i was a bit disappointed because i've
the habit to create an integer primary
key (following what some teacher told
me at the university). I've read a lot
of documentation on the performance
boost using integer primary key.
There is a term for this: confirmation bias:
"also called confirmatory bias or myside bias) is a tendency for people to favor information that confirms their preconceptions or hypotheses, independently of whether they are true. This results in people selectively collecting new evidence, interpreting evidence in a biased way, or selectively recalling information from memory."
Of course, your first reaction will be to say, "But that's not true!" Yeah, you would say that 'cos you're biased ;) [tongue firmly embedded in cheek]
Here's a classic example: say you had been told by your zoology professor that all swans are white and, sure enough, all swans you and your friends have ever encountered are white. Now let's say later in life a colleague expressed the opinion that perhaps there is such creature as a black swan. What?! That's not what your were taught. Your world is rocked! You immediately go out and conduct a swan survey and you count 1,000 white swans and zero black swans. Proof! If you'd found 10,000 white swans then the hypothesis 'All swans are white' would be ten times truer, right?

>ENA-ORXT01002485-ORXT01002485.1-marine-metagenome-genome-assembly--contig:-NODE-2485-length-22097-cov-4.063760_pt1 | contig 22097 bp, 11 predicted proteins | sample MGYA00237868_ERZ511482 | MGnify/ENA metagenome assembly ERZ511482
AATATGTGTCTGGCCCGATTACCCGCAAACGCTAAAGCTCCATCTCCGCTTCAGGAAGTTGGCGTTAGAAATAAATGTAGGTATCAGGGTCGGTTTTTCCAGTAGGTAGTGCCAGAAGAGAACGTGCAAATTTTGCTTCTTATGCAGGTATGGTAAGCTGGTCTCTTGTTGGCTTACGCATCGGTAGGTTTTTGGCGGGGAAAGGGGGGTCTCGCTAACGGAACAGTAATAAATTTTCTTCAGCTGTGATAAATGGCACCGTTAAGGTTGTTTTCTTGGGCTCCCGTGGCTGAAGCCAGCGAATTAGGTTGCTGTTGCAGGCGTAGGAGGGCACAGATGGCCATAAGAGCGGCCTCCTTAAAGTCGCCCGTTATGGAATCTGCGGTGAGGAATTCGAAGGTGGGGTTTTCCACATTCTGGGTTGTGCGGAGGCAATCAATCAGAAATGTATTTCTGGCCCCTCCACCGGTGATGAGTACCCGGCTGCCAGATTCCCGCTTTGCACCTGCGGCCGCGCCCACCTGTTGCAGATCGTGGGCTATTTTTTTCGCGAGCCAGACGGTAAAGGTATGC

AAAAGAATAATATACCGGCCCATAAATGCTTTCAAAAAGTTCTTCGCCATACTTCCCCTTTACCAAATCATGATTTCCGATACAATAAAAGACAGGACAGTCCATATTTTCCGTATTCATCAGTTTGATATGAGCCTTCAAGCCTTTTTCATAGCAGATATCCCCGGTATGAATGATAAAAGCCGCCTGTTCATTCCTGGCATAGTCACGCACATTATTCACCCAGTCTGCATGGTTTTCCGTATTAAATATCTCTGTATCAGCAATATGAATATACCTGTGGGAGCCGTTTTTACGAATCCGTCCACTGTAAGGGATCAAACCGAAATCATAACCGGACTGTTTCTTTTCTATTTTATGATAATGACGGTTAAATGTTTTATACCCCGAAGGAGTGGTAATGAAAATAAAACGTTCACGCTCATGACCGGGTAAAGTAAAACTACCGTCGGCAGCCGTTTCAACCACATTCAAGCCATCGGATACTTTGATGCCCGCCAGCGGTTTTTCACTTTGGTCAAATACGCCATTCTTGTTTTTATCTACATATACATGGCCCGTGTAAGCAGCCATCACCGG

A different approach would be to forget about white swans for the moment and try to seek out a black swan. Perhaps take a holiday by the sea in sunny Dawlish?
I really don't mean to sound disrespectful; you admit to reading a lot about what you have been told and that indeed earns my respect. So here's a challenge: try to find cases where adding an integer column to a table is unnecessary.
Here are some hints and spoilers: tables that are not referenced by other tables; single column 'all key' lookup tables; 'small' tables that aren't queried much :)
Here are some other related topics you may like to investigate:
Does the word 'primary' in 'primary key' have much meaning or are all keys in a given table equal?
What are the qualities of a 'good' key? (e.g. should a key's values be immutable or is a stability 'good' enough?)
Is an integer column added to the table as an artifical key (perhpas because the available natural key is not 'good' enough) or as a surrogate key (perhaps to boost performance of an otherwise 'good' natural key)?
When a surrogate key is added to a table on performance grounds, is this for actual measured effect or merely for perceived effect (i.e. premature optimization)?
Should surrogate keys appear in the logical business model or are they for implementation only?
Is it a good idea to always do something (e.g. add an integer column to a table) without engaging the brain each time? ;)
[Disclaimer: I'm a natural key advocate and shun surrogates. For me they are like denormalization: you only do it when you have to, usually for a performance issue (specific and demonstrable), where the fault lies elsewhere (lousy SQL product version, logical design flaw that cannot be fixed at this time, etc). Surrogates should never appear in the logical business model. I sometimes need an artificial identifier and have even exposed them logical business models.]